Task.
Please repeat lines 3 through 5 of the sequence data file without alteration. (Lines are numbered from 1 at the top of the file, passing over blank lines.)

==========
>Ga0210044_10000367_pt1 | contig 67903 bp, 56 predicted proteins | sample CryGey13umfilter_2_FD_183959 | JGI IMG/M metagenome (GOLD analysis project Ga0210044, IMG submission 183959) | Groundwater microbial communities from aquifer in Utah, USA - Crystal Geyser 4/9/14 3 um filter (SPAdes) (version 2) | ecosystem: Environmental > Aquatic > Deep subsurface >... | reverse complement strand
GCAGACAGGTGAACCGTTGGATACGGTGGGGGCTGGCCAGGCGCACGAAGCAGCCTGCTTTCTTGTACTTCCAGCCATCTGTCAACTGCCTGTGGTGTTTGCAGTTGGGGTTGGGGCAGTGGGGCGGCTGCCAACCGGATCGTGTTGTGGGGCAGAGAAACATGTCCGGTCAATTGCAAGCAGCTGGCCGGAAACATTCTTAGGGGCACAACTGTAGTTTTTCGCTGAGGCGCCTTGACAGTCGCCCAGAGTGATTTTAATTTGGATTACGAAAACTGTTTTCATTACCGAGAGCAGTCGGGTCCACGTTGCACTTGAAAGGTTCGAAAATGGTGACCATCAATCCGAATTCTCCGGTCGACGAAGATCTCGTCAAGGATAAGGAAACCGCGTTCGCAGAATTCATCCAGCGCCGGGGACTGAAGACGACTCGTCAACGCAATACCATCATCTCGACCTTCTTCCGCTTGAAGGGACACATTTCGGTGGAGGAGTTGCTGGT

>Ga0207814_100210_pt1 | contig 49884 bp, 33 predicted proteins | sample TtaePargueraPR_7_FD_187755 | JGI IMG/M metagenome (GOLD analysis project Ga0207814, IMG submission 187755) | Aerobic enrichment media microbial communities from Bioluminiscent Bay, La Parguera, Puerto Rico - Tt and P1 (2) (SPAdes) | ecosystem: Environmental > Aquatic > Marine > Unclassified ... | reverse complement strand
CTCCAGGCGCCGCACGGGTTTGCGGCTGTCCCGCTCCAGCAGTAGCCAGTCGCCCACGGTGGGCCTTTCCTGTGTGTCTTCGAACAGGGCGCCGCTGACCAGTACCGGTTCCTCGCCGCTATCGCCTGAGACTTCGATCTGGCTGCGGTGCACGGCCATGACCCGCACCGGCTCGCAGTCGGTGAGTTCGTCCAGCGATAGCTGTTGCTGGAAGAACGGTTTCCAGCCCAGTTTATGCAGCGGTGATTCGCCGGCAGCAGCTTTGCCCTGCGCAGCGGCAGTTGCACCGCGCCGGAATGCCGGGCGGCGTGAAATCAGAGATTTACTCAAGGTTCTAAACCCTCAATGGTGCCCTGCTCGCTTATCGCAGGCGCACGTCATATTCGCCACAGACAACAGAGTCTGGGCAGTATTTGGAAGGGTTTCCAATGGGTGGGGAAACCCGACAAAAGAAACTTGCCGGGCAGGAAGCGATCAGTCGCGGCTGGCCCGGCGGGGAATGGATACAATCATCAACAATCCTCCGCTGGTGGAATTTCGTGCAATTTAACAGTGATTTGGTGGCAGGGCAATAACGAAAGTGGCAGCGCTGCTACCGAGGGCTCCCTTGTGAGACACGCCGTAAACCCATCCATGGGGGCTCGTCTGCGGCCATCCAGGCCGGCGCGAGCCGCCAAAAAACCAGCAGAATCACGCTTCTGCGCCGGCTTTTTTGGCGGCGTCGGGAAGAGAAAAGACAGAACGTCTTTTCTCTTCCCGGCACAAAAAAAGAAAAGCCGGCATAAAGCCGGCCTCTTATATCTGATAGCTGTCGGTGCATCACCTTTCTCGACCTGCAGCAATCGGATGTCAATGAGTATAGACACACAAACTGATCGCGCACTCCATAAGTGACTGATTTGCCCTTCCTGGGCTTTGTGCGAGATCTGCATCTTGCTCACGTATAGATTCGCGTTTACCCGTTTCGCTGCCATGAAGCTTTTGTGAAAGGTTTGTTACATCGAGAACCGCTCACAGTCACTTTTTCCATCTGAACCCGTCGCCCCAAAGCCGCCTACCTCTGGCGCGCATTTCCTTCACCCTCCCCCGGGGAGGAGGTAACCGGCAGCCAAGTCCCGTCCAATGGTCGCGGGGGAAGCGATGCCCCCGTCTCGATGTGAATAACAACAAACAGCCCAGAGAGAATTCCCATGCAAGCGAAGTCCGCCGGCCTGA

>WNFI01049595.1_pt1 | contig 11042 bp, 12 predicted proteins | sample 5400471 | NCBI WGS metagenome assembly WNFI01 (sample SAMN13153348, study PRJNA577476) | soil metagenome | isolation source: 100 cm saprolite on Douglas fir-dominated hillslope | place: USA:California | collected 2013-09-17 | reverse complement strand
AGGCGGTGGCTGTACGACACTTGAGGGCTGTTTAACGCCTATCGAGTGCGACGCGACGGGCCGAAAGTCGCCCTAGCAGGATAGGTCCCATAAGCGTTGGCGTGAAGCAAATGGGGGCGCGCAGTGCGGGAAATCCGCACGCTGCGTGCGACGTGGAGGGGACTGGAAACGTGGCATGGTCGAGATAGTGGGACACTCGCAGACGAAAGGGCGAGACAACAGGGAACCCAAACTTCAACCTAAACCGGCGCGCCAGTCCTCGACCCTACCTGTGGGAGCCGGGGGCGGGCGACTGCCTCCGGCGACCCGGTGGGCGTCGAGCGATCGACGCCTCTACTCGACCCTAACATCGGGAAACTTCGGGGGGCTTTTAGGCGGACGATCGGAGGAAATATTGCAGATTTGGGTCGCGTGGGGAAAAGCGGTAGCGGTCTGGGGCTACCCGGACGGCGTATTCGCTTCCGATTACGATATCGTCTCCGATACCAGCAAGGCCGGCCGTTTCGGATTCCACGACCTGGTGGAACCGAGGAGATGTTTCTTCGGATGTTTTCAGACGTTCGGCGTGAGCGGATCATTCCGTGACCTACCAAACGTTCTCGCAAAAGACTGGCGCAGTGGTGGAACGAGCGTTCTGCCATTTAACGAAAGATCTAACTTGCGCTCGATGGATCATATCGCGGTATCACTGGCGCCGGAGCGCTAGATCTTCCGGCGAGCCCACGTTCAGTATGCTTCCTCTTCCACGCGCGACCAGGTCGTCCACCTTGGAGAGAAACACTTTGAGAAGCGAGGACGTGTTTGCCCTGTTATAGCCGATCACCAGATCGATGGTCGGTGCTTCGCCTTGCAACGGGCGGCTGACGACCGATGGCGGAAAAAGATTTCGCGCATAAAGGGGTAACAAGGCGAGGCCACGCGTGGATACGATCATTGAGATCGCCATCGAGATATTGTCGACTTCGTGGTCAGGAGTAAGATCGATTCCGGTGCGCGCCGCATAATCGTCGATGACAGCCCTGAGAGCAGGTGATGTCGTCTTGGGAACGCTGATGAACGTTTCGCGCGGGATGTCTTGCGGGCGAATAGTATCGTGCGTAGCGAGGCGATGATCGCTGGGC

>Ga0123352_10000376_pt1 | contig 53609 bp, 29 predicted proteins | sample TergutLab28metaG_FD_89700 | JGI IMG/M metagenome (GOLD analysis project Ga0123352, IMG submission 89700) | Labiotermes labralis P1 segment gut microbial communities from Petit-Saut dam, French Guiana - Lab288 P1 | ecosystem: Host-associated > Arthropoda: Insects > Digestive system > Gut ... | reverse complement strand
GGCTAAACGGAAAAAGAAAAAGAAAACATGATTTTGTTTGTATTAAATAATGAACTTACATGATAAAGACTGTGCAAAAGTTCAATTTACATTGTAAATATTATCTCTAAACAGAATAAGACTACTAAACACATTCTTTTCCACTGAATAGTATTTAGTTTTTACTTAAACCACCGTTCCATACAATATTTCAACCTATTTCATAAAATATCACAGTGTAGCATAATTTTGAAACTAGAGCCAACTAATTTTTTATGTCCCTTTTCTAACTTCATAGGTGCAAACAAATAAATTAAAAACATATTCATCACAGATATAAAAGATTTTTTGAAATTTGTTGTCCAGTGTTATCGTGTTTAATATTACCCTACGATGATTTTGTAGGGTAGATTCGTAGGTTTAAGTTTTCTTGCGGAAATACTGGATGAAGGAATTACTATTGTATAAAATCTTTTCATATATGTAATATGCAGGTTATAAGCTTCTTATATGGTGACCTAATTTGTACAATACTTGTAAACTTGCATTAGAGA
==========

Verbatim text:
>Ga0207814_100210_pt1 | contig 49884 bp, 33 predicted proteins | sample TtaePargueraPR_7_FD_187755 | JGI IMG/M metagenome (GOLD analysis project Ga0207814, IMG submission 187755) | Aerobic enrichment media microbial communities from Bioluminiscent Bay, La Parguera, Puerto Rico - Tt and P1 (2) (SPAdes) | ecosystem: Environmental > Aquatic > Marine > Unclassified ... | reverse complement strand
CTCCAGGCGCCGCACGGGTTTGCGGCTGTCCCGCTCCAGCAGTAGCCAGTCGCCCACGGTGGGCCTTTCCTGTGTGTCTTCGAACAGGGCGCCGCTGACCAGTACCGGTTCCTCGCCGCTATCGCCTGAGACTTCGATCTGGCTGCGGTGCACGGCCATGACCCGCACCGGCTCGCAGTCGGTGAGTTCGTCCAGCGATAGCTGTTGCTGGAAGAACGGTTTCCAGCCCAGTTTATGCAGCGGTGATTCGCCGGCAGCAGCTTTGCCCTGCGCAGCGGCAGTTGCACCGCGCCGGAATGCCGGGCGGCGTGAAATCAGAGATTTACTCAAGGTTCTAAACCCTCAATGGTGCCCTGCTCGCTTATCGCAGGCGCACGTCATATTCGCCACAGACAACAGAGTCTGGGCAGTATTTGGAAGGGTTTCCAATGGGTGGGGAAACCCGACAAAAGAAACTTGCCGGGCAGGAAGCGATCAGTCGCGGCTGGCCCGGCGGGGAATGGATACAATCATCAACAATCCTCCGCTGGTGGAATTTCGTGCAATTTAACAGTGATTTGGTGGCAGGGCAATAACGAAAGTGGCAGCGCTGCTACCGAGGGCTCCCTTGTGAGACACGCCGTAAACCCATCCATGGGGGCTCGTCTGCGGCCATCCAGGCCGGCGCGAGCCGCCAAAAAACCAGCAGAATCACGCTTCTGCGCCGGCTTTTTTGGCGGCGTCGGGAAGAGAAAAGACAGAACGTCTTTTCTCTTCCCGGCACAAAAAAAGAAAAGCCGGCATAAAGCCGGCCTCTTATATCTGATAGCTGTCGGTGCATCACCTTTCTCGACCTGCAGCAATCGGATGTCAATGAGTATAGACACACAAACTGATCGCGCACTCCATAAGTGACTGATTTGCCCTTCCTGGGCTTTGTGCGAGATCTGCATCTTGCTCACGTATAGATTCGCGTTTACCCGTTTCGCTGCCATGAAGCTTTTGTGAAAGGTTTGTTACATCGAGAACCGCTCACAGTCACTTTTTCCATCTGAACCCGTCGCCCCAAAGCCGCCTACCTCTGGCGCGCATTTCCTTCACCCTCCCCCGGGGAGGAGGTAACCGGCAGCCAAGTCCCGTCCAATGGTCGCGGGGGAAGCGATGCCCCCGTCTCGATGTGAATAACAACAAACAGCCCAGAGAGAATTCCCATGCAAGCGAAGTCCGCCGGCCTGA

>WNFI01049595.1_pt1 | contig 11042 bp, 12 predicted proteins | sample 5400471 | NCBI WGS metagenome assembly WNFI01 (sample SAMN13153348, study PRJNA577476) | soil metagenome | isolation source: 100 cm saprolite on Douglas fir-dominated hillslope | place: USA:California | collected 2013-09-17 | reverse complement strand